1. I didn’t think I was going to write a monologue from God’s point of view. For one thing, when I was thinking of writing the voices of characters in the Bible, it didn’t occur to me that the characters might not be human. (Come to think of it, I wonder what I’ll do if the random numbers select Balaam’s ass or the snake in Eden.)

    The number table had dropped me down in the middle of Leviticus, stranded among a lot of legalisms about whose nakedness one must not uncover. Following along, I kept hitting the same three names: Moses, Aaron, and God. I had already written as both Moses and Aaron, and I didn’t think I could write as God, so I kept going. After reading about a thousand lines in which no other names appeared, I realized that I did have an idea what to write for God. The last line of this post had popped into my head, and I worked backward from there.

    The idea of God learning to be God pops up occasionally in Jewish writings. Reading the Bible and prayers over the years, I had gotten the idea that God was being portrayed as omniscient, omnipotent, and well-intentioned, but with weak personnel management skills.

    Other bits come, as usual, both from traditional sources (such as the shards of heaven) and from my own head (such as the astral dough). I recognize the roots of the idea of the reintegration of the forgotten gods in Harlan Ellison’s Deathbird Stories (or was it another of his collections?) though his forgotten gods, if I recall, simply died.

    People to whom I mentioned that I was writing this recommended Julius Lester’s The Autobiography of God and Karen Armstrong’s A History of God, neither of which I’ve read yet, though I’m eager to get to them.

    I should note that while I was wearing a seatbelt and helmet while writing this, such projects are probably best attempted by professionally licensed theologians.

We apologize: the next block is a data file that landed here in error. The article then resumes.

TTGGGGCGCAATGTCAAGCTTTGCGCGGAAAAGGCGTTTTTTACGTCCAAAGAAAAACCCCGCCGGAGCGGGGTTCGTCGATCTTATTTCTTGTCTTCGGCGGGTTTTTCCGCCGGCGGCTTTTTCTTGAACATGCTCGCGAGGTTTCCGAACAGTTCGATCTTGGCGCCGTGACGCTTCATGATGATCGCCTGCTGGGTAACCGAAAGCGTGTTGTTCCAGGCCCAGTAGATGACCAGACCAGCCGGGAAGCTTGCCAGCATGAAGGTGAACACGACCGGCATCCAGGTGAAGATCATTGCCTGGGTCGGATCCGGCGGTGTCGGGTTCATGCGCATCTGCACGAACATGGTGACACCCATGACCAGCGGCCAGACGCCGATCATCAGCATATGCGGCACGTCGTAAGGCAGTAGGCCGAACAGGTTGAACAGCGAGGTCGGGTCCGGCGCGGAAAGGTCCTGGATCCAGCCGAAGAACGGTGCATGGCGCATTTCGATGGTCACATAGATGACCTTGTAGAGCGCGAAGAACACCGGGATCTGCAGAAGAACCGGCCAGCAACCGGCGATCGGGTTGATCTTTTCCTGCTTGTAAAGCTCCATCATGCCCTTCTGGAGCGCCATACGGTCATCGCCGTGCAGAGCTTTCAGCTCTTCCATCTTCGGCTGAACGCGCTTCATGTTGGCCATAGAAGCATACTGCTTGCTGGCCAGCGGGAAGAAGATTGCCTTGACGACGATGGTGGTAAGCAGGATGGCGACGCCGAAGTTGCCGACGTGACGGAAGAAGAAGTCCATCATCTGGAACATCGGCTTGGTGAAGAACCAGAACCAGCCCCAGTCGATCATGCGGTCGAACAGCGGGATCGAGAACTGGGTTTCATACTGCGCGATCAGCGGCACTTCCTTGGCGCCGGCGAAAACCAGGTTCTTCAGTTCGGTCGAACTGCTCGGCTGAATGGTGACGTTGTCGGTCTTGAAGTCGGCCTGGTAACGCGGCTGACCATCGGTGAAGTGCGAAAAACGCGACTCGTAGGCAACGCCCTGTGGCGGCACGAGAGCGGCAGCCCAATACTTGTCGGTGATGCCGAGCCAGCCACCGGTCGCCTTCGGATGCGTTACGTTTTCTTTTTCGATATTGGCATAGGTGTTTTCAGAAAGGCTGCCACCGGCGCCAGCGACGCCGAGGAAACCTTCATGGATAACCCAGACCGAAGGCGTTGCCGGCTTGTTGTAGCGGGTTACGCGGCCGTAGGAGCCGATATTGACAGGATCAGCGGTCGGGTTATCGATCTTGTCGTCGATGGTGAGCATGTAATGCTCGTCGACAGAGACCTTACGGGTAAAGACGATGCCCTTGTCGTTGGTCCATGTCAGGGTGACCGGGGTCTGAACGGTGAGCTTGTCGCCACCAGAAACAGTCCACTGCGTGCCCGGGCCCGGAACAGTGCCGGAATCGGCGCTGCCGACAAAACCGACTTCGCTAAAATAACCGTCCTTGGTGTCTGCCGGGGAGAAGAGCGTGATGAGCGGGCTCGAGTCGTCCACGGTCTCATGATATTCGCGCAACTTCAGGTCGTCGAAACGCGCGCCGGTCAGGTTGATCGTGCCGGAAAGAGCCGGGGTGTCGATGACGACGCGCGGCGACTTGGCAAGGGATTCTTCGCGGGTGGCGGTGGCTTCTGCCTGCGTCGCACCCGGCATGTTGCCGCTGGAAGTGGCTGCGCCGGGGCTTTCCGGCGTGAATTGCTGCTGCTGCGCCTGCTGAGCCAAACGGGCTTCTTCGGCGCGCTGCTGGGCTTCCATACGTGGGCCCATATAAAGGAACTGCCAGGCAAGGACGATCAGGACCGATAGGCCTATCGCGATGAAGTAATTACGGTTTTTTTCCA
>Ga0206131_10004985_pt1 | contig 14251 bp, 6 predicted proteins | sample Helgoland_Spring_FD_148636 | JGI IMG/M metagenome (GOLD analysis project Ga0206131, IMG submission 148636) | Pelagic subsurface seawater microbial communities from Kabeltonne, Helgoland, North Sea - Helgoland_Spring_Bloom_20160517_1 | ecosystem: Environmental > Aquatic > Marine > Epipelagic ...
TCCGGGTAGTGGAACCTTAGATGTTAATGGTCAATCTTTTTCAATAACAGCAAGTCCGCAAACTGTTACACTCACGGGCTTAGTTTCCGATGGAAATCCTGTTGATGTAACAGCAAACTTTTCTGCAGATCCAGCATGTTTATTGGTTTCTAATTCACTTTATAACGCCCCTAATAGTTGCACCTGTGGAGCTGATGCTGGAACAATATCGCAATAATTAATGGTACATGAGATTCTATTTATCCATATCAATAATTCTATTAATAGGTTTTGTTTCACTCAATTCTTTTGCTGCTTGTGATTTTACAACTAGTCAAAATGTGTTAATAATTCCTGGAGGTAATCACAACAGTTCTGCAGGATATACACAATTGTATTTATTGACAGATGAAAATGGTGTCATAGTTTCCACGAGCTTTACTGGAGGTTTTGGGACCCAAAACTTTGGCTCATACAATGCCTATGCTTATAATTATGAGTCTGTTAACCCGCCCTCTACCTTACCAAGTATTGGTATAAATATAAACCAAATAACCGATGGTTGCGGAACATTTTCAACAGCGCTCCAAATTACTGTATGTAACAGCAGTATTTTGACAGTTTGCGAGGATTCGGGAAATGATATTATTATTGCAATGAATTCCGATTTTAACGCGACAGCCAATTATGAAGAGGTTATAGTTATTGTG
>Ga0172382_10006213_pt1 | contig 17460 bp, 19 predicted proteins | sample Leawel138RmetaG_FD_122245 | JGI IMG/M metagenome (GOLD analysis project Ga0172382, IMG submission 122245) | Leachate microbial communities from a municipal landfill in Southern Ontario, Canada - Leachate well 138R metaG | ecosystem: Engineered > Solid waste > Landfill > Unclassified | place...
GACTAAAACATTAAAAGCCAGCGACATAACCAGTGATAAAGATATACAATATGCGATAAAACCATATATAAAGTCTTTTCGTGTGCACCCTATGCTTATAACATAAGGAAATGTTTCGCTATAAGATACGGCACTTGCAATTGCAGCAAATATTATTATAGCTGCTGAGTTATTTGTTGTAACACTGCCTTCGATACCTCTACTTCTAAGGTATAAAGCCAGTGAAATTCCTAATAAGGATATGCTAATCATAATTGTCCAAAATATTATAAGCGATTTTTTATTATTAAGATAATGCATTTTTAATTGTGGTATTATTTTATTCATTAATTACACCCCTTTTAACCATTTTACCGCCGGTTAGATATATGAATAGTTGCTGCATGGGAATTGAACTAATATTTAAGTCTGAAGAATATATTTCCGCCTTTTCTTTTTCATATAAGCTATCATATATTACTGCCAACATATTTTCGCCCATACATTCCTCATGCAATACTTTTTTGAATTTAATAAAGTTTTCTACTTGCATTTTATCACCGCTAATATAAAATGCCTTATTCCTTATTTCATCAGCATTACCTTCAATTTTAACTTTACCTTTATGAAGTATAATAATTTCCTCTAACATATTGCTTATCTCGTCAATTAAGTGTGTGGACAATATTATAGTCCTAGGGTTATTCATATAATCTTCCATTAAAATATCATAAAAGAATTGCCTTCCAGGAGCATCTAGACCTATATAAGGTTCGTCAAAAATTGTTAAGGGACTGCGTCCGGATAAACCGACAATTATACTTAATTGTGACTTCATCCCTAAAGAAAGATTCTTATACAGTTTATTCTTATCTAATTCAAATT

Comment by bookofvoices | May 26, 2007 | Reply

  2. Actually, as a licensed theologian 😉 I can tell you that you did a much better job than I could have. We pros have too much stuff that gets in the way sometimes (most of the time) unless we keep our poetry and music alive.

    Even that first paragraph all by itself would be a good complete piece. (For a while I thought it was, before I clicked the link to more.) There’s a whole world beyond it and it makes for a whole different poem, if you think of these things as poems.

    Now I’m waiting for women’s voices.

    Comment by Jane R | May 26, 2007 | Reply

  3. Thanks. I actually do these of these things as poems, or as a sort of prose-poem hybrid. I approach them very much as I do my actual poems-as-poems, and test them aloud before posting. And your sermons and similar poetic postings have been a big influence on how I’m writing them.
    I’m eager to write some women’s voices. It depends where the random numbers drop me into the text. Unfortunately, there are far fewer instances of women’s name in the text than men’s but I think the odds are pretty good that I’ll hit at least a few by the time I’m done.

    Comment by bookofvoices | May 27, 2007 | Reply

  4. I’ll keep checking. And I recommended this site and your work to Tobias Haller, a musically and poetically talented Episcopalian (I mentioned Tom to him too)who just posted a wonderful composition to his blog (In a Godward Direction), did I mention this on your other blog? I think I did. It’s very different from yours and more classically inspired but he does fun things with synthesizers and the piece is based on biblical characters like yours so I thought it would be fun to connect you. He’s an Episcopal priest but don’t let that intimidate you (not that you don’t have priesty Episcopal and other types among your colleagues already) — your knowledge of Jewish text and mysticism and your musical range should make you interesting conversation partners if you ever converse.

    Looking forward to the next installment. (But take your time… Don’t get pressured by audiences.)

    Comment by Jane R | May 27, 2007 | Reply